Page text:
BEIRUT: Defense attorneys for the four members of Hezbollah indicted in the attack that killed former Prime Minister Rafik Hariri said they would not be ready to go to trial until late next year, according to a summary of a closed-door meeting held last month. The defense “emphasized that they would not be ready before autumn 2013” due to difficulties related to their investigation and evidence, and because “the nature of the proceedings in absentia trial does not allow them to receive the instructions from the defendants,” said the summary released by the Special Tribunal for Lebanon.
The prosecutor said he could be ready to start the trial at the end of 2012.
The original discussion was held during a closed-door status conference on June 12 between pretrial judge Daniel Fransen and members of the prosecution and defense.
According to court rules, Fransen will ultimately set a tentative date at least four months ahead of the start of the trial, taking into consideration the progress of the defense and prosecution.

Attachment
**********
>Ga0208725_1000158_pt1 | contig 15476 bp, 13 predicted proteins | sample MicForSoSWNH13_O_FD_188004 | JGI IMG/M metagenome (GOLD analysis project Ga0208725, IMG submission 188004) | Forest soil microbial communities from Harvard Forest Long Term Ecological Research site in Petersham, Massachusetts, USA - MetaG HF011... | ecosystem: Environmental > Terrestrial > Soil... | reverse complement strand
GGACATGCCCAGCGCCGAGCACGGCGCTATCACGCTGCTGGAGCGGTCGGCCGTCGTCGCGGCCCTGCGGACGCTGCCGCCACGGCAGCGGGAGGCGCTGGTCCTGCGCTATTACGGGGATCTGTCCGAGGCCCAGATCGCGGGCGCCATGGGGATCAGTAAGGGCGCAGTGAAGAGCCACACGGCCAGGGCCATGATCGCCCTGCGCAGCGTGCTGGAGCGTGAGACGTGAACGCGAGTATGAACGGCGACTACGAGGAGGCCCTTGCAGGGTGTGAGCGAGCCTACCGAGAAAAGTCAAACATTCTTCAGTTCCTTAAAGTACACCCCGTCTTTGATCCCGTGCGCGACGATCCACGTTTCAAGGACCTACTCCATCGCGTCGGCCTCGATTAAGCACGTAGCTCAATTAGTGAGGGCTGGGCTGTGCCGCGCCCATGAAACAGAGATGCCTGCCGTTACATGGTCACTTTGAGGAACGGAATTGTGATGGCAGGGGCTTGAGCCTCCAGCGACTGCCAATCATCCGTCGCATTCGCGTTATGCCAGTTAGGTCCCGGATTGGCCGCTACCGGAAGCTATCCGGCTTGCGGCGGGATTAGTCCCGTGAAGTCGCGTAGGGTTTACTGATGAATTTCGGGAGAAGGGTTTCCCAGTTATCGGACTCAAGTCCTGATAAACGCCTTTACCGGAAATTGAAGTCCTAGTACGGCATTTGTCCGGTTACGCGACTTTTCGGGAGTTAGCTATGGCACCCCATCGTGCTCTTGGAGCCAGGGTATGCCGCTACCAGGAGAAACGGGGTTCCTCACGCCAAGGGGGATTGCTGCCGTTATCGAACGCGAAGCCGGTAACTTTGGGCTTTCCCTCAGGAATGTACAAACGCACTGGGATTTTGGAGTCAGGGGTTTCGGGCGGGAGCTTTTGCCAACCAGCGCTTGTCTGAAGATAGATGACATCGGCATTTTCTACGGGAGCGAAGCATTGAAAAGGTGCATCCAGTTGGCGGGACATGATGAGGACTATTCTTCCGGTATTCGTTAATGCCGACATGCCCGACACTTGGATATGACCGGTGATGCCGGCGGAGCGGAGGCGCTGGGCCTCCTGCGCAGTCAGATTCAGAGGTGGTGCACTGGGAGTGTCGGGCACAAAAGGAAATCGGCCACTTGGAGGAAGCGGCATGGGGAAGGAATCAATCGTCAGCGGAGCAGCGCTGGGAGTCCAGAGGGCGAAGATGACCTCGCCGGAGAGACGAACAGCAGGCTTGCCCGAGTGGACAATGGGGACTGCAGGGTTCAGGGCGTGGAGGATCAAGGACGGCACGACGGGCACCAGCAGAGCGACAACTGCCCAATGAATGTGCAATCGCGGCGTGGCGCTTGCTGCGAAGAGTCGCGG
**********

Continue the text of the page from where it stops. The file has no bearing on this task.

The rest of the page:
During the status talks, held regularly to take stock of both sides’ progress, the prosecution also “provided information on the subject of an eventual amendment of the indictment.”
There was no indication whether the amendment would name additional figures in the attack of February 2005 or add further charges in the indictment of Mustafa Badreddine, Salim Ayyash, Hussein Oneissi and Assad Sabra.
Any amendment to the indictment would have to be approved by Fransen and would likely mean pushing back the start of the trial. Fransen rejected a request by former Prosecutor Daniel Bellemare to amend the indictment to include a count of criminal association earlier this year.
Since the February decision to move to a trial in absentia, the prosecution has disclosed thousands of documents to the defense counsel for the accused, who are conducting their own investigation and have hired a telecommunications expert, according to the court’s summary.
The defense teams have also filed a number of pretrial motions, including one rejected Wednesday by the Appeals Chamber that had asked the court to reconsider its ruling last year defining terrorism for the first time in international law. The Trial Chamber has also dismissed a defense motion requesting the court to revisit the in absentia decision, while a ruling on motions challenging the court’s legality and jurisdiction has not yet been issued.